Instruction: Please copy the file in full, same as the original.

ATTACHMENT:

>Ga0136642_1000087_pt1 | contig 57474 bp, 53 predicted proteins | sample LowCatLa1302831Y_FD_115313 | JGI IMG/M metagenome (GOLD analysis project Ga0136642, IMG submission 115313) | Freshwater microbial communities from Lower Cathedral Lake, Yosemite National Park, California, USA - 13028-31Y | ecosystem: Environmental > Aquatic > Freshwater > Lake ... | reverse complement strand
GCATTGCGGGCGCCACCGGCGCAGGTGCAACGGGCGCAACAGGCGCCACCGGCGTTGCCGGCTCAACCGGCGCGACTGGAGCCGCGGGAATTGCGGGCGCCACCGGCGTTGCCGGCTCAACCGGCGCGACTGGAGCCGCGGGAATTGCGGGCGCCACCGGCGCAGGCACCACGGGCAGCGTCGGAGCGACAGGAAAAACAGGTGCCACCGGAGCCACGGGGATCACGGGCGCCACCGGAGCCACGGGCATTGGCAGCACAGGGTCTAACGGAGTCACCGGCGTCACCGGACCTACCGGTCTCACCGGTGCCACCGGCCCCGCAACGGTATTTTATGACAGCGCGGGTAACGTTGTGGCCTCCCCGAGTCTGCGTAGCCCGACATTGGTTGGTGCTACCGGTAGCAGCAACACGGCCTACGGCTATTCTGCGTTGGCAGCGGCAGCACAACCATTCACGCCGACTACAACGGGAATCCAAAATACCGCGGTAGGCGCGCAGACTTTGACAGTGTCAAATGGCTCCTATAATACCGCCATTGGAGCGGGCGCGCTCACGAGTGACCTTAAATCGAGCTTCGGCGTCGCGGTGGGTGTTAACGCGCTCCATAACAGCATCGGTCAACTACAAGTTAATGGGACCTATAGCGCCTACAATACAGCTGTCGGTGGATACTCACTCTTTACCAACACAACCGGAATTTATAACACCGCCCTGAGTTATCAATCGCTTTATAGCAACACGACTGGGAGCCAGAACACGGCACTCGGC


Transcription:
>Ga0136642_1000087_pt1 | contig 57474 bp, 53 predicted proteins | sample LowCatLa1302831Y_FD_115313 | JGI IMG/M metagenome (GOLD analysis project Ga0136642, IMG submission 115313) | Freshwater microbial communities from Lower Cathedral Lake, Yosemite National Park, California, USA - 13028-31Y | ecosystem: Environmental > Aquatic > Freshwater > Lake ... | reverse complement strand
GCATTGCGGGCGCCACCGGCGCAGGTGCAACGGGCGCAACAGGCGCCACCGGCGTTGCCGGCTCAACCGGCGCGACTGGAGCCGCGGGAATTGCGGGCGCCACCGGCGTTGCCGGCTCAACCGGCGCGACTGGAGCCGCGGGAATTGCGGGCGCCACCGGCGCAGGCACCACGGGCAGCGTCGGAGCGACAGGAAAAACAGGTGCCACCGGAGCCACGGGGATCACGGGCGCCACCGGAGCCACGGGCATTGGCAGCACAGGGTCTAACGGAGTCACCGGCGTCACCGGACCTACCGGTCTCACCGGTGCCACCGGCCCCGCAACGGTATTTTATGACAGCGCGGGTAACGTTGTGGCCTCCCCGAGTCTGCGTAGCCCGACATTGGTTGGTGCTACCGGTAGCAGCAACACGGCCTACGGCTATTCTGCGTTGGCAGCGGCAGCACAACCATTCACGCCGACTACAACGGGAATCCAAAATACCGCGGTAGGCGCGCAGACTTTGACAGTGTCAAATGGCTCCTATAATACCGCCATTGGAGCGGGCGCGCTCACGAGTGACCTTAAATCGAGCTTCGGCGTCGCGGTGGGTGTTAACGCGCTCCATAACAGCATCGGTCAACTACAAGTTAATGGGACCTATAGCGCCTACAATACAGCTGTCGGTGGATACTCACTCTTTACCAACACAACCGGAATTTATAACACCGCCCTGAGTTATCAATCGCTTTATAGCAACACGACTGGGAGCCAGAACACGGCACTCGGC